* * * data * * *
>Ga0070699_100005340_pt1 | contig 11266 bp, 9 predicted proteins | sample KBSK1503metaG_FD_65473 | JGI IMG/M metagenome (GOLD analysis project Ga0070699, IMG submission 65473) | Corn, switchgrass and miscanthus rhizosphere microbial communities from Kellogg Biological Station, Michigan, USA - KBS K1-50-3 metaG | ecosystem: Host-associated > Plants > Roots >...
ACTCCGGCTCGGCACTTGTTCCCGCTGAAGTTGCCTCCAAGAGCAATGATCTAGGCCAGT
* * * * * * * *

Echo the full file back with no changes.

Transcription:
>Ga0070699_100005340_pt1 | contig 11266 bp, 9 predicted proteins | sample KBSK1503metaG_FD_65473 | JGI IMG/M metagenome (GOLD analysis project Ga0070699, IMG submission 65473) | Corn, switchgrass and miscanthus rhizosphere microbial communities from Kellogg Biological Station, Michigan, USA - KBS K1-50-3 metaG | ecosystem: Host-associated > Plants > Roots >...
ACTCCGGCTCGGCACTTGTTCCCGCTGAAGTTGCCTCCAAGAGCAATGATCTAGGCCAGT